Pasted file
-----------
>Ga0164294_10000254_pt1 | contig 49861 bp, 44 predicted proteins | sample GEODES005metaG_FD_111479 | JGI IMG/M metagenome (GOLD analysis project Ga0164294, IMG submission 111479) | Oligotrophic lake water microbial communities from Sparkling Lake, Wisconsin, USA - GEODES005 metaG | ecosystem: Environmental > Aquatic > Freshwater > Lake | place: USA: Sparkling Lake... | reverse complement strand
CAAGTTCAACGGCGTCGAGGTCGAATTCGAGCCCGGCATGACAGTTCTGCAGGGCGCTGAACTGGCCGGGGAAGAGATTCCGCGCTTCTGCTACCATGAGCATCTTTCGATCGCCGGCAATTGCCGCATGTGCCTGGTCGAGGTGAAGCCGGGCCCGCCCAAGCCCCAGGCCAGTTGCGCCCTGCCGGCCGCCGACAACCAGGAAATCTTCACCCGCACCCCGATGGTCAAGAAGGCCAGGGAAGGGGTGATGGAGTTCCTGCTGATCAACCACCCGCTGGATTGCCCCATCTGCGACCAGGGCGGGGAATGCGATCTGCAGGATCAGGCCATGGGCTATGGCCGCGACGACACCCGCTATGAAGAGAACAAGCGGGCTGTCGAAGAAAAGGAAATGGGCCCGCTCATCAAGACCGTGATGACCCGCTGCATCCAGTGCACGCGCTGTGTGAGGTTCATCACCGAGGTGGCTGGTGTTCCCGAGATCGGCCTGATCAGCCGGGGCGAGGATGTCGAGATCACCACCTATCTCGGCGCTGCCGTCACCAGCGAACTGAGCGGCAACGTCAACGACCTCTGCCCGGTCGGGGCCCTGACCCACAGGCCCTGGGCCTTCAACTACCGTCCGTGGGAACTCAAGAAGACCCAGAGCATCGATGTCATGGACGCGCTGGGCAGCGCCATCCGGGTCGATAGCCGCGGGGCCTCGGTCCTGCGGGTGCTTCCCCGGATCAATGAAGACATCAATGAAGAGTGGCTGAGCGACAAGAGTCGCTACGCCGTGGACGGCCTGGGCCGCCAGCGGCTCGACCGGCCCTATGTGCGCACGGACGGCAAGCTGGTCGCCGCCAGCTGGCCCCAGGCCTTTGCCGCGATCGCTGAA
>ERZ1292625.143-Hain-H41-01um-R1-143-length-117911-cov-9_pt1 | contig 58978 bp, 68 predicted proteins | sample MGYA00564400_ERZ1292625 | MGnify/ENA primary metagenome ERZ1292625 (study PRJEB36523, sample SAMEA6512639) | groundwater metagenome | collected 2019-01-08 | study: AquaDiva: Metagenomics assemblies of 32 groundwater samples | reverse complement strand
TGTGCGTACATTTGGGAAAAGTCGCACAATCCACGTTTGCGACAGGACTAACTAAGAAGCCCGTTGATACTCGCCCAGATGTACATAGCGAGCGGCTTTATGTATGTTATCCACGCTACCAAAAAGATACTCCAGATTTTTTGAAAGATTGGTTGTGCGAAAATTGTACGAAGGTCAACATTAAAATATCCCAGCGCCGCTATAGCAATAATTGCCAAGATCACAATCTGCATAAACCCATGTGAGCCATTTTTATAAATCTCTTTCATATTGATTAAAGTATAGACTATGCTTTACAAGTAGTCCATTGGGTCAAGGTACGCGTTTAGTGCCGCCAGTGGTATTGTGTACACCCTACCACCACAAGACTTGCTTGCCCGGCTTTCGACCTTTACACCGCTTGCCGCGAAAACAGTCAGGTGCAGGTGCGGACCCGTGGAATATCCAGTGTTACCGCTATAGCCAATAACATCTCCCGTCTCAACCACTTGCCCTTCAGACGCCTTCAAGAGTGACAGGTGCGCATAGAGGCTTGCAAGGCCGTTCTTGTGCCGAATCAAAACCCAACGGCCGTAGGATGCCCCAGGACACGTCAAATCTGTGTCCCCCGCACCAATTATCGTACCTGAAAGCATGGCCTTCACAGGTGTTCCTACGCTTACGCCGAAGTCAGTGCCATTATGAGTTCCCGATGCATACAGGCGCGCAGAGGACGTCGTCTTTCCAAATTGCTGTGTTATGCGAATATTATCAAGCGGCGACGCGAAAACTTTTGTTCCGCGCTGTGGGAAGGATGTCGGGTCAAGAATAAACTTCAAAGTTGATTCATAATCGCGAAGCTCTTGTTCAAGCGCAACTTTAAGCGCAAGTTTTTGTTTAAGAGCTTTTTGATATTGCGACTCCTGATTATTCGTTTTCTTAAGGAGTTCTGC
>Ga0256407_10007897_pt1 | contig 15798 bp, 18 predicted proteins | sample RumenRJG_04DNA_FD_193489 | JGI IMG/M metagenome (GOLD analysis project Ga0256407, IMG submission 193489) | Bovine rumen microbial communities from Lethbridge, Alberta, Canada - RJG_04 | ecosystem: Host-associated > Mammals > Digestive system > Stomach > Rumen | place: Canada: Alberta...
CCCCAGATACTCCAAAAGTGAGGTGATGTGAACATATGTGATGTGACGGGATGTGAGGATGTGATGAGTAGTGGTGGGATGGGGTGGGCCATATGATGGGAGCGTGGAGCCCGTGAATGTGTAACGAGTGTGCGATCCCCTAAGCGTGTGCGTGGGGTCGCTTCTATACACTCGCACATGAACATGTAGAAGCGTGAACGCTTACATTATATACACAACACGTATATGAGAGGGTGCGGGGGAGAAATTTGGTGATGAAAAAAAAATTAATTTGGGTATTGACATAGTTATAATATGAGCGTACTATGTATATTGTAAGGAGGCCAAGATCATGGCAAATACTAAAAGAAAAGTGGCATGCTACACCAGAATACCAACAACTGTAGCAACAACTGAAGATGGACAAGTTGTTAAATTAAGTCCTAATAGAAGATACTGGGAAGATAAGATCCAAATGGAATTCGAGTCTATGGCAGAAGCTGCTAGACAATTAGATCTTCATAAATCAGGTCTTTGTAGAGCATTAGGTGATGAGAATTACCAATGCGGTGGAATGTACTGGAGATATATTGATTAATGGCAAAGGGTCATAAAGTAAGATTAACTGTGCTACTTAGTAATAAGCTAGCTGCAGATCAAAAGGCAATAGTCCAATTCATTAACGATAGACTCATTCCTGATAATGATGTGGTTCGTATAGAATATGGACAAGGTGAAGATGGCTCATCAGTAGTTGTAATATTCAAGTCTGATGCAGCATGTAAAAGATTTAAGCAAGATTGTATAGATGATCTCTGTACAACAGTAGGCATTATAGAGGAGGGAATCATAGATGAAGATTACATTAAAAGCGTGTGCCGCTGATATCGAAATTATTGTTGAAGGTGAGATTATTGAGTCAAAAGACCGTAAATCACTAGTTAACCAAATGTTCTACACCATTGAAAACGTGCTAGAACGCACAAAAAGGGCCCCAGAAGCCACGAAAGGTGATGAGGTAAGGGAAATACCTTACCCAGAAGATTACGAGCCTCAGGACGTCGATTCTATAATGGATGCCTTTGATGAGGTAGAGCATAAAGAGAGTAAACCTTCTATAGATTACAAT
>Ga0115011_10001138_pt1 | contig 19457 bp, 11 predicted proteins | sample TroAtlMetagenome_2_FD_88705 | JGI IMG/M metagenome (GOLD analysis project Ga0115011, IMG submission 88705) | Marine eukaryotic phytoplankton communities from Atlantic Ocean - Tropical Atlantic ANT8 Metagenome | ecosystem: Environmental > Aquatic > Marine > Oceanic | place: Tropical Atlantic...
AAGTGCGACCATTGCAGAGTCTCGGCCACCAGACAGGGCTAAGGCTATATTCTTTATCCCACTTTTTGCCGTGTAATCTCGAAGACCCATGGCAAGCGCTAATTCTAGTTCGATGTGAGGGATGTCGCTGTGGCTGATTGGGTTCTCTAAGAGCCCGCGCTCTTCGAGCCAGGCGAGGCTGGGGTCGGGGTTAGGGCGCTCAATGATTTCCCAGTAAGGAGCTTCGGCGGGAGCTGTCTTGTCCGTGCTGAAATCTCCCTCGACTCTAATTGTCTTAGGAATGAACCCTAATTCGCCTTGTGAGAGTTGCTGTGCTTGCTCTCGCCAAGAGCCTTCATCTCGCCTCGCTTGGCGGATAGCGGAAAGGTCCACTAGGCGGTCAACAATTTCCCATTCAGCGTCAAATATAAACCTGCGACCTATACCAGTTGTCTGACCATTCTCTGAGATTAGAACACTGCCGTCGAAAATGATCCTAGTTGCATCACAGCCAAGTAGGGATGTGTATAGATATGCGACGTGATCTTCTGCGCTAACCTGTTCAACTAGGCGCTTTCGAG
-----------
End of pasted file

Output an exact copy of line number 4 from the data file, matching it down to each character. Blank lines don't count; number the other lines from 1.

TGTGCGTACATTTGGGAAAAGTCGCACAATCCACGTTTGCGACAGGACTAACTAAGAAGCCCGTTGATACTCGCCCAGATGTACATAGCGAGCGGCTTTATGTATGTTATCCACGCTACCAAAAAGATACTCCAGATTTTTTGAAAGATTGGTTGTGCGAAAATTGTACGAAGGTCAACATTAAAATATCCCAGCGCCGCTATAGCAATAATTGCCAAGATCACAATCTGCATAAACCCATGTGAGCCATTTTTATAAATCTCTTTCATATTGATTAAAGTATAGACTATGCTTTACAAGTAGTCCATTGGGTCAAGGTACGCGTTTAGTGCCGCCAGTGGTATTGTGTACACCCTACCACCACAAGACTTGCTTGCCCGGCTTTCGACCTTTACACCGCTTGCCGCGAAAACAGTCAGGTGCAGGTGCGGACCCGTGGAATATCCAGTGTTACCGCTATAGCCAATAACATCTCCCGTCTCAACCACTTGCCCTTCAGACGCCTTCAAGAGTGACAGGTGCGCATAGAGGCTTGCAAGGCCGTTCTTGTGCCGAATCAAAACCCAACGGCCGTAGGATGCCCCAGGACACGTCAAATCTGTGTCCCCCGCACCAATTATCGTACCTGAAAGCATGGCCTTCACAGGTGTTCCTACGCTTACGCCGAAGTCAGTGCCATTATGAGTTCCCGATGCATACAGGCGCGCAGAGGACGTCGTCTTTCCAAATTGCTGTGTTATGCGAATATTATCAAGCGGCGACGCGAAAACTTTTGTTCCGCGCTGTGGGAAGGATGTCGGGTCAAGAATAAACTTCAAAGTTGATTCATAATCGCGAAGCTCTTGTTCAAGCGCAACTTTAAGCGCAAGTTTTTGTTTAAGAGCTTTTTGATATTGCGACTCCTGATTATTCGTTTTCTTAAGGAGTTCTGC